We're excited with this announcement. We hope to add new features to the editor real soon. Stay tuned.
I have an important change to announce regarding the Minimum Profit Text Editor development process: I have delegated its maintenance to a team of fellow developers.
Since several months ago my labour in this regard has been mainly to integrate patches written by others. My health and personality problems have proved to be a bottleneck and that had to be fixed. So, officially from now, the maintaners of the Minimum Profit Text Editor are the TTC Dev Team.
I wanted to keep using this host as MP's site (to avoid losing more users due to link rotting and such), so I've been busy this week preparing the infrastructure for the change of management to be as effective and painless as possible: a new email address, users in the server, permissions, etc.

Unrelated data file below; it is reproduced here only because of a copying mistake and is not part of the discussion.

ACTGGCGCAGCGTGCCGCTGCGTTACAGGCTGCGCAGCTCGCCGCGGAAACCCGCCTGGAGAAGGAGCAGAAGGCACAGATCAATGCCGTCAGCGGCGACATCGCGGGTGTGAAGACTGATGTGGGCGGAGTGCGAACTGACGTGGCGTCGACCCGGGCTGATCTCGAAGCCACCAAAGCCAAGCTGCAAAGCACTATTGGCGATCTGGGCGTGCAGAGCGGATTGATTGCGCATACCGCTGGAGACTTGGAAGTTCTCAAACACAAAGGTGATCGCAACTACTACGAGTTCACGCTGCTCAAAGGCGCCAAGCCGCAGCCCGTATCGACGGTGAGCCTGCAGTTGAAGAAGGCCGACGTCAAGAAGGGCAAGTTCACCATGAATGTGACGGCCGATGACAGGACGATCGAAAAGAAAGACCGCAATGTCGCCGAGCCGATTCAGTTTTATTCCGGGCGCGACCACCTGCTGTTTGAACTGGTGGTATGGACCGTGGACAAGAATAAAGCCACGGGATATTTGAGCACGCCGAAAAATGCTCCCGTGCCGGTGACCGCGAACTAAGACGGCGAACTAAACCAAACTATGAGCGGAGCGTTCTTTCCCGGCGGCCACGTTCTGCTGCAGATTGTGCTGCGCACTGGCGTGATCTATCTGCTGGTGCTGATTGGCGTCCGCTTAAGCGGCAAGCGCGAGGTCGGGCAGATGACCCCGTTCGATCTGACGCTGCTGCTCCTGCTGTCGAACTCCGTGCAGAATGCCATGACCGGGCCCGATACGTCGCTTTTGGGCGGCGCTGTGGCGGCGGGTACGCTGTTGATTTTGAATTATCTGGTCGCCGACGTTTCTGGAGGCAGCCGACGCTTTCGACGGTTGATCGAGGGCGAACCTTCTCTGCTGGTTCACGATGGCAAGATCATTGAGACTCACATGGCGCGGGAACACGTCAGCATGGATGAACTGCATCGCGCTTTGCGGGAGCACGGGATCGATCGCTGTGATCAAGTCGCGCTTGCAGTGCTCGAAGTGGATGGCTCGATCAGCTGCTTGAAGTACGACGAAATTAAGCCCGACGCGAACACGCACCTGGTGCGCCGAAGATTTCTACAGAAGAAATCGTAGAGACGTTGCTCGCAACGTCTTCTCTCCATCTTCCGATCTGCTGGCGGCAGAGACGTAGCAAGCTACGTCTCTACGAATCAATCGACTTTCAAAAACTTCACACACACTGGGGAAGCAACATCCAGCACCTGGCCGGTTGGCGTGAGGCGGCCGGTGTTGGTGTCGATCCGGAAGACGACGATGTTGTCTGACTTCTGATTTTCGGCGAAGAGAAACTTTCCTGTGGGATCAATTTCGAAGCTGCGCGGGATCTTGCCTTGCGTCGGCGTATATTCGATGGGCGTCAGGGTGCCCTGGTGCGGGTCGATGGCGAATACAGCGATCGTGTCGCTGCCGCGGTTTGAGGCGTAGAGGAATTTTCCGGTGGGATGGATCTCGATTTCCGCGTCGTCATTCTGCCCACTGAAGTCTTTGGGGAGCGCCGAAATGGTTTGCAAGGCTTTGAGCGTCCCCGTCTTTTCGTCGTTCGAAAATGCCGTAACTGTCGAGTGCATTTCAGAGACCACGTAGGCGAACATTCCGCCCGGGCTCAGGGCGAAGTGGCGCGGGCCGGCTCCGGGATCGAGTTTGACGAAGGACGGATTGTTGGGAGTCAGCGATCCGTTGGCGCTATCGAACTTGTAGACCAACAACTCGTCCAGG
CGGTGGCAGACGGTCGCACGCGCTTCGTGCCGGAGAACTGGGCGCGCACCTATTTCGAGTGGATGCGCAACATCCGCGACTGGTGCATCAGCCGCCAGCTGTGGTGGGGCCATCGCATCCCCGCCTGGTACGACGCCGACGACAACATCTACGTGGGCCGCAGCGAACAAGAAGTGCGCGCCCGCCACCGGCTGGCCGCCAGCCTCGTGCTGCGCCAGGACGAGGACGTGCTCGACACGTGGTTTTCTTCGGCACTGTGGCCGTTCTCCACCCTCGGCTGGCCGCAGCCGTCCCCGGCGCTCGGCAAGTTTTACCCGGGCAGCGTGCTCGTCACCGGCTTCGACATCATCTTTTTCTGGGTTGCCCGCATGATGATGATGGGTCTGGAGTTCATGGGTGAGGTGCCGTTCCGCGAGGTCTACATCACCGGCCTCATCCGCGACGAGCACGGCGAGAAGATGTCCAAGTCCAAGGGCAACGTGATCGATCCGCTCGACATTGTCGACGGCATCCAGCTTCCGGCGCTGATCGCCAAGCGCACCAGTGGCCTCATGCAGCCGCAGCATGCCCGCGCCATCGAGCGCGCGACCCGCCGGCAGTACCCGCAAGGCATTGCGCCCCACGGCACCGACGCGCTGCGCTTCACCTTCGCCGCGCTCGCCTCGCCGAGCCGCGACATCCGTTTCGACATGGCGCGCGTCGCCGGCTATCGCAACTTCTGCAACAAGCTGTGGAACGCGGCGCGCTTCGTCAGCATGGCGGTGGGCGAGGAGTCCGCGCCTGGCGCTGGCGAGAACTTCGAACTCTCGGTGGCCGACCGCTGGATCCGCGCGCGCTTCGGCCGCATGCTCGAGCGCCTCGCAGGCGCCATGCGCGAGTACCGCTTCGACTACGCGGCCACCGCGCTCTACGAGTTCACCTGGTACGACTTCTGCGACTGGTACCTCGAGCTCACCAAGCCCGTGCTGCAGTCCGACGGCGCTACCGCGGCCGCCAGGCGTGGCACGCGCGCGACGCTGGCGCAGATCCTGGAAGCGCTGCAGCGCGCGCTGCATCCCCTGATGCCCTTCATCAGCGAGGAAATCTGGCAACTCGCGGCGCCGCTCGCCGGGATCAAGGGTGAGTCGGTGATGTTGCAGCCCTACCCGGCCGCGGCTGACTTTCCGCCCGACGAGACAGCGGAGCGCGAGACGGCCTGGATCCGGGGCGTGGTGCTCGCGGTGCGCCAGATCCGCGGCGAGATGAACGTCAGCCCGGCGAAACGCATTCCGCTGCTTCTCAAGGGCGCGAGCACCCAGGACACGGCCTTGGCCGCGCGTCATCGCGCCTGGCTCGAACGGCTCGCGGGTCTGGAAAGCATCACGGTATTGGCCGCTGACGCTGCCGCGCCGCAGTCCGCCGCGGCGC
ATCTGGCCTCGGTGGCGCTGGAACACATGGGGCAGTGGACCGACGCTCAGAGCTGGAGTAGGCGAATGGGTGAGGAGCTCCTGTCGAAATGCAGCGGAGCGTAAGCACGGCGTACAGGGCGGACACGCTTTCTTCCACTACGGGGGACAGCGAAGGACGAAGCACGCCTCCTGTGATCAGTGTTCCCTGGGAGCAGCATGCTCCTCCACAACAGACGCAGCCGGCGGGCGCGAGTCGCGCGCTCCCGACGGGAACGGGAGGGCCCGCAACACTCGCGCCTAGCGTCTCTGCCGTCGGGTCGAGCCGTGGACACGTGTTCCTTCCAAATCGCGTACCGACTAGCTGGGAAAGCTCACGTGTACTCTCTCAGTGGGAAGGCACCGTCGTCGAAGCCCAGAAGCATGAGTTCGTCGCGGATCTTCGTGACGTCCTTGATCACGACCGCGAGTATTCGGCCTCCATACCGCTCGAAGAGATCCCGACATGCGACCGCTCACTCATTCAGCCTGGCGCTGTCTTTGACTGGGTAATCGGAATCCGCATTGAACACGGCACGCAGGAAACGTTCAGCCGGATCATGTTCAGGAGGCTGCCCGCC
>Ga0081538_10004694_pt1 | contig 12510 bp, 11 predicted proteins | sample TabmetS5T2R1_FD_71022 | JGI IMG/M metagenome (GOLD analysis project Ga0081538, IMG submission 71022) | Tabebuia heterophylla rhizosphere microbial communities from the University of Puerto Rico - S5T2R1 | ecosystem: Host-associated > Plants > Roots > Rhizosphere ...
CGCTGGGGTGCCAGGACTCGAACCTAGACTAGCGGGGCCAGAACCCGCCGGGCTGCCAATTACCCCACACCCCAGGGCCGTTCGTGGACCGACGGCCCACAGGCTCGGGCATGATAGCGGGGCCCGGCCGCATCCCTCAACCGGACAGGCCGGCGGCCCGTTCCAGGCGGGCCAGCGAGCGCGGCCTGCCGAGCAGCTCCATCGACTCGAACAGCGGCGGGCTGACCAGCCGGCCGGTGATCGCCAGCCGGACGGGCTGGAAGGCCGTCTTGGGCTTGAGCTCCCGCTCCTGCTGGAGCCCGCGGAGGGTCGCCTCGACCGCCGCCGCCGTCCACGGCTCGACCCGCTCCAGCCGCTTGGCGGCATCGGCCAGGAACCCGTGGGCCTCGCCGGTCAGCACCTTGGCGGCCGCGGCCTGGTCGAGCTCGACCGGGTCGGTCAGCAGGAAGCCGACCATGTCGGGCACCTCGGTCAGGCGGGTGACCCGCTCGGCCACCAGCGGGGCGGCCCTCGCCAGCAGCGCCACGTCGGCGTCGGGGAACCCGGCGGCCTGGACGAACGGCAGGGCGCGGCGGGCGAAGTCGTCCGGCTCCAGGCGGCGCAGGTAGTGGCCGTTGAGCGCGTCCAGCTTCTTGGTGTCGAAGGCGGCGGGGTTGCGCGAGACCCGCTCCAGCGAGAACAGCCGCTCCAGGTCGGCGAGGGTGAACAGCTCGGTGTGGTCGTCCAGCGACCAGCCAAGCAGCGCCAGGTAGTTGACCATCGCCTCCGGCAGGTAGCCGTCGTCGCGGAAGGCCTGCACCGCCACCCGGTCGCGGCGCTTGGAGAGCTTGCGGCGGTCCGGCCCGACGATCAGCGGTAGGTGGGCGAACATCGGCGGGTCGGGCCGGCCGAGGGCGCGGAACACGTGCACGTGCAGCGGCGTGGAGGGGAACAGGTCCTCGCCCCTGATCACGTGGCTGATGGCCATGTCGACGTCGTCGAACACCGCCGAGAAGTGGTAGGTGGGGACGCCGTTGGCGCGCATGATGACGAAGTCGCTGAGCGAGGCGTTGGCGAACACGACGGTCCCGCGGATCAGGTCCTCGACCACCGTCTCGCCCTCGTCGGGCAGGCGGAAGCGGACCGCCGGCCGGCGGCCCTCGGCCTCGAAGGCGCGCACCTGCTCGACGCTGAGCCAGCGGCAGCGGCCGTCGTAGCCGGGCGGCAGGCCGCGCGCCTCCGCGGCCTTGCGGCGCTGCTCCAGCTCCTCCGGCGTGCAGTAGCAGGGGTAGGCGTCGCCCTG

I started this project in 1991, so it's about to be 30 years old, some months older than my son. Of course I still love it. Of course I'll still be here. Of course I'll watch closely.
Thanks to the new team for taking control. You are great, people.
I thought it was a great opportunity to learn how version upgrades work under OpenBSD. This is always a hairy process; a full-system upgrade has to take so many things into account, as every system is a unique one.
Of course, there is a detailed 6.7 upgrade guide. From it I learned that this used to be a complicated process (downloading a special kernel, boot from it...) but it's no longer: there is a tool aptly named
sysupgrade that makes it much easier.
In the guide I was instructed to delete a user/group (that I didn't have) and to check for available disk space. Everything was fine so I ran the
sysupgrade tool and it downloaded the new system, made me reboot into a special kernel, did many system-upgrade-y things, rebooted again and I found myself with a brand-new OpenBSD 6.7 system.
I still needed to manually execute